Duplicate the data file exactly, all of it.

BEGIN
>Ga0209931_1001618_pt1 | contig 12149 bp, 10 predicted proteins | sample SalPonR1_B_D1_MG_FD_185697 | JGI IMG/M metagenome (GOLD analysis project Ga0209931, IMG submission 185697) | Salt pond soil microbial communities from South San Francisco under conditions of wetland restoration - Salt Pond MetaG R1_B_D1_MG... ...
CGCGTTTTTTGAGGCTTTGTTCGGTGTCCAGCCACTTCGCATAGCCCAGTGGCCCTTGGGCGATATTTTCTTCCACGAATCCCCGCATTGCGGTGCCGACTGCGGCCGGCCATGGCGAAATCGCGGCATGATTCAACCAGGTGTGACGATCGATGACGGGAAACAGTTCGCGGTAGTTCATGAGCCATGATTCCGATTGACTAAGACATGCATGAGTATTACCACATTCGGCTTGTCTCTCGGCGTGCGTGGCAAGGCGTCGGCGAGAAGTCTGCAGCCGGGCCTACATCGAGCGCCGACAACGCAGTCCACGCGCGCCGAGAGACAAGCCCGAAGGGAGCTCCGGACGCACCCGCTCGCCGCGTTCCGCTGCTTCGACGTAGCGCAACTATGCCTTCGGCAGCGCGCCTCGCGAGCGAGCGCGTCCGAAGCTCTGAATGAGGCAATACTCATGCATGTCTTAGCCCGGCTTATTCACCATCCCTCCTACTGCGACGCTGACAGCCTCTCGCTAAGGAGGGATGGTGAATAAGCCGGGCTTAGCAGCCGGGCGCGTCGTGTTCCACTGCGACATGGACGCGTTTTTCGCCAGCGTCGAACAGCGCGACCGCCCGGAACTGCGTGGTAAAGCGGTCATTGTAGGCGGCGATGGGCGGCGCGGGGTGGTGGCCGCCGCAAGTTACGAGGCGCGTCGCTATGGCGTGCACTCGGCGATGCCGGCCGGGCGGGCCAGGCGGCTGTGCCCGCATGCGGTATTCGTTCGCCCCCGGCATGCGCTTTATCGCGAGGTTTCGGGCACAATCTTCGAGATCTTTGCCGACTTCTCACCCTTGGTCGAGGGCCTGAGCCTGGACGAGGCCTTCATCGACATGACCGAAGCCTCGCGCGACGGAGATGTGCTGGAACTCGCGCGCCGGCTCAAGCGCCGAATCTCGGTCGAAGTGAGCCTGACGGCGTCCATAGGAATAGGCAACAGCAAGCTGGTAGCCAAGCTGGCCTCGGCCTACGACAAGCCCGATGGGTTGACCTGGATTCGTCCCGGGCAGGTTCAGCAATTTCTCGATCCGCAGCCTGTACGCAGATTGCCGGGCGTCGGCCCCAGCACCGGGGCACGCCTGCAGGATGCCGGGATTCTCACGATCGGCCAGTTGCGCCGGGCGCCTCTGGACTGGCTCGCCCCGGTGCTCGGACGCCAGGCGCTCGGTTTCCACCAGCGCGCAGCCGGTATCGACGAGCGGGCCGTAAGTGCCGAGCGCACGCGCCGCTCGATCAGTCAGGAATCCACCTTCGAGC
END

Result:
>Ga0209931_1001618_pt1 | contig 12149 bp, 10 predicted proteins | sample SalPonR1_B_D1_MG_FD_185697 | JGI IMG/M metagenome (GOLD analysis project Ga0209931, IMG submission 185697) | Salt pond soil microbial communities from South San Francisco under conditions of wetland restoration - Salt Pond MetaG R1_B_D1_MG... ...
CGCGTTTTTTGAGGCTTTGTTCGGTGTCCAGCCACTTCGCATAGCCCAGTGGCCCTTGGGCGATATTTTCTTCCACGAATCCCCGCATTGCGGTGCCGACTGCGGCCGGCCATGGCGAAATCGCGGCATGATTCAACCAGGTGTGACGATCGATGACGGGAAACAGTTCGCGGTAGTTCATGAGCCATGATTCCGATTGACTAAGACATGCATGAGTATTACCACATTCGGCTTGTCTCTCGGCGTGCGTGGCAAGGCGTCGGCGAGAAGTCTGCAGCCGGGCCTACATCGAGCGCCGACAACGCAGTCCACGCGCGCCGAGAGACAAGCCCGAAGGGAGCTCCGGACGCACCCGCTCGCCGCGTTCCGCTGCTTCGACGTAGCGCAACTATGCCTTCGGCAGCGCGCCTCGCGAGCGAGCGCGTCCGAAGCTCTGAATGAGGCAATACTCATGCATGTCTTAGCCCGGCTTATTCACCATCCCTCCTACTGCGACGCTGACAGCCTCTCGCTAAGGAGGGATGGTGAATAAGCCGGGCTTAGCAGCCGGGCGCGTCGTGTTCCACTGCGACATGGACGCGTTTTTCGCCAGCGTCGAACAGCGCGACCGCCCGGAACTGCGTGGTAAAGCGGTCATTGTAGGCGGCGATGGGCGGCGCGGGGTGGTGGCCGCCGCAAGTTACGAGGCGCGTCGCTATGGCGTGCACTCGGCGATGCCGGCCGGGCGGGCCAGGCGGCTGTGCCCGCATGCGGTATTCGTTCGCCCCCGGCATGCGCTTTATCGCGAGGTTTCGGGCACAATCTTCGAGATCTTTGCCGACTTCTCACCCTTGGTCGAGGGCCTGAGCCTGGACGAGGCCTTCATCGACATGACCGAAGCCTCGCGCGACGGAGATGTGCTGGAACTCGCGCGCCGGCTCAAGCGCCGAATCTCGGTCGAAGTGAGCCTGACGGCGTCCATAGGAATAGGCAACAGCAAGCTGGTAGCCAAGCTGGCCTCGGCCTACGACAAGCCCGATGGGTTGACCTGGATTCGTCCCGGGCAGGTTCAGCAATTTCTCGATCCGCAGCCTGTACGCAGATTGCCGGGCGTCGGCCCCAGCACCGGGGCACGCCTGCAGGATGCCGGGATTCTCACGATCGGCCAGTTGCGCCGGGCGCCTCTGGACTGGCTCGCCCCGGTGCTCGGACGCCAGGCGCTCGGTTTCCACCAGCGCGCAGCCGGTATCGACGAGCGGGCCGTAAGTGCCGAGCGCACGCGCCGCTCGATCAGTCAGGAATCCACCTTCGAGC